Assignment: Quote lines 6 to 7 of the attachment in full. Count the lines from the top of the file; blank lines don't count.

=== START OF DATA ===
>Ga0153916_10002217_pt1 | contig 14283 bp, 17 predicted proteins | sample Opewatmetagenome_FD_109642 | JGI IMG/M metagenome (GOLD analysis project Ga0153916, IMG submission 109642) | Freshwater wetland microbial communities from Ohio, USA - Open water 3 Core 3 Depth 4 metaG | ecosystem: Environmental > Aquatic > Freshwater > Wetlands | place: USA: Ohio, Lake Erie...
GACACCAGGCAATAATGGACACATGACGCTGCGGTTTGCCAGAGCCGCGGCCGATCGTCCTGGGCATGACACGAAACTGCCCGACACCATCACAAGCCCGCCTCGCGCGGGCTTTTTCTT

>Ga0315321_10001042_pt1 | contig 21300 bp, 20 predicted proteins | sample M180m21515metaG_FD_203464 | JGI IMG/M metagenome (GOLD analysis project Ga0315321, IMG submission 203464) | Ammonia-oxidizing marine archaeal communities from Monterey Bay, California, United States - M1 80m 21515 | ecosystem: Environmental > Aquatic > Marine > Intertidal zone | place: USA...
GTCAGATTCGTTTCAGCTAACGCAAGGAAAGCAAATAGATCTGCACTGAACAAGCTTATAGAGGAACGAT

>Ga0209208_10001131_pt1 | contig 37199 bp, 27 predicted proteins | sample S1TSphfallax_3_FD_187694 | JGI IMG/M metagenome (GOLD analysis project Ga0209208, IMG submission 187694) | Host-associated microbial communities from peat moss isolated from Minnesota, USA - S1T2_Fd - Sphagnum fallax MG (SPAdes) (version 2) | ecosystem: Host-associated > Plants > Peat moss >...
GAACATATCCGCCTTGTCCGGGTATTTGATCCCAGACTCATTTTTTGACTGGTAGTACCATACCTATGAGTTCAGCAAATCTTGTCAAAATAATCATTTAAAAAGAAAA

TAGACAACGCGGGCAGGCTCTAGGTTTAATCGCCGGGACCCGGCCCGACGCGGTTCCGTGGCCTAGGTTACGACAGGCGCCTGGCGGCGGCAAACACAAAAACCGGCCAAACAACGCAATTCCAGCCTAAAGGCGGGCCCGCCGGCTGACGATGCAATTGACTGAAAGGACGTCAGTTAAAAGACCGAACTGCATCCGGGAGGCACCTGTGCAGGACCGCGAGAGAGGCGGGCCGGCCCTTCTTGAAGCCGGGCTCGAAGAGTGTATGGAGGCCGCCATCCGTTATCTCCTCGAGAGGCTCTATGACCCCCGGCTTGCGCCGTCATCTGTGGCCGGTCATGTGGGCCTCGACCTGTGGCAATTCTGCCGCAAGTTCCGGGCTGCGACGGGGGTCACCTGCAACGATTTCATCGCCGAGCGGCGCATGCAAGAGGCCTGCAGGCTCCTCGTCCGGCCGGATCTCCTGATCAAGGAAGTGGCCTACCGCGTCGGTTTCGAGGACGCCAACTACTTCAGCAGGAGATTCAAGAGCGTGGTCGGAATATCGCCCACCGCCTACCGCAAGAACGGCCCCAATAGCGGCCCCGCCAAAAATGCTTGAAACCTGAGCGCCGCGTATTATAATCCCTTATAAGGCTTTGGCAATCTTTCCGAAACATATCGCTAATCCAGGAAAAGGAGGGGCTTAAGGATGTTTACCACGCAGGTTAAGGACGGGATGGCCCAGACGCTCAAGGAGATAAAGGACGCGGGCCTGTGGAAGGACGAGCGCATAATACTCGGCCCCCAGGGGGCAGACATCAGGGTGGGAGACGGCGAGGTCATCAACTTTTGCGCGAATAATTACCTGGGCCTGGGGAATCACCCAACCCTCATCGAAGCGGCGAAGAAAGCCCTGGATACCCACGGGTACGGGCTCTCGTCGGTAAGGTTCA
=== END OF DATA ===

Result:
GAACATATCCGCCTTGTCCGGGTATTTGATCCCAGACTCATTTTTTGACTGGTAGTACCATACCTATGAGTTCAGCAAATCTTGTCAAAATAATCATTTAAAAAGAAAA

TAGACAACGCGGGCAGGCTCTAGGTTTAATCGCCGGGACCCGGCCCGACGCGGTTCCGTGGCCTAGGTTACGACAGGCGCCTGGCGGCGGCAAACACAAAAACCGGCCAAACAACGCAATTCCAGCCTAAAGGCGGGCCCGCCGGCTGACGATGCAATTGACTGAAAGGACGTCAGTTAAAAGACCGAACTGCATCCGGGAGGCACCTGTGCAGGACCGCGAGAGAGGCGGGCCGGCCCTTCTTGAAGCCGGGCTCGAAGAGTGTATGGAGGCCGCCATCCGTTATCTCCTCGAGAGGCTCTATGACCCCCGGCTTGCGCCGTCATCTGTGGCCGGTCATGTGGGCCTCGACCTGTGGCAATTCTGCCGCAAGTTCCGGGCTGCGACGGGGGTCACCTGCAACGATTTCATCGCCGAGCGGCGCATGCAAGAGGCCTGCAGGCTCCTCGTCCGGCCGGATCTCCTGATCAAGGAAGTGGCCTACCGCGTCGGTTTCGAGGACGCCAACTACTTCAGCAGGAGATTCAAGAGCGTGGTCGGAATATCGCCCACCGCCTACCGCAAGAACGGCCCCAATAGCGGCCCCGCCAAAAATGCTTGAAACCTGAGCGCCGCGTATTATAATCCCTTATAAGGCTTTGGCAATCTTTCCGAAACATATCGCTAATCCAGGAAAAGGAGGGGCTTAAGGATGTTTACCACGCAGGTTAAGGACGGGATGGCCCAGACGCTCAAGGAGATAAAGGACGCGGGCCTGTGGAAGGACGAGCGCATAATACTCGGCCCCCAGGGGGCAGACATCAGGGTGGGAGACGGCGAGGTCATCAACTTTTGCGCGAATAATTACCTGGGCCTGGGGAATCACCCAACCCTCATCGAAGCGGCGAAGAAAGCCCTGGATACCCACGGGTACGGGCTCTCGTCGGTAAGGTTCA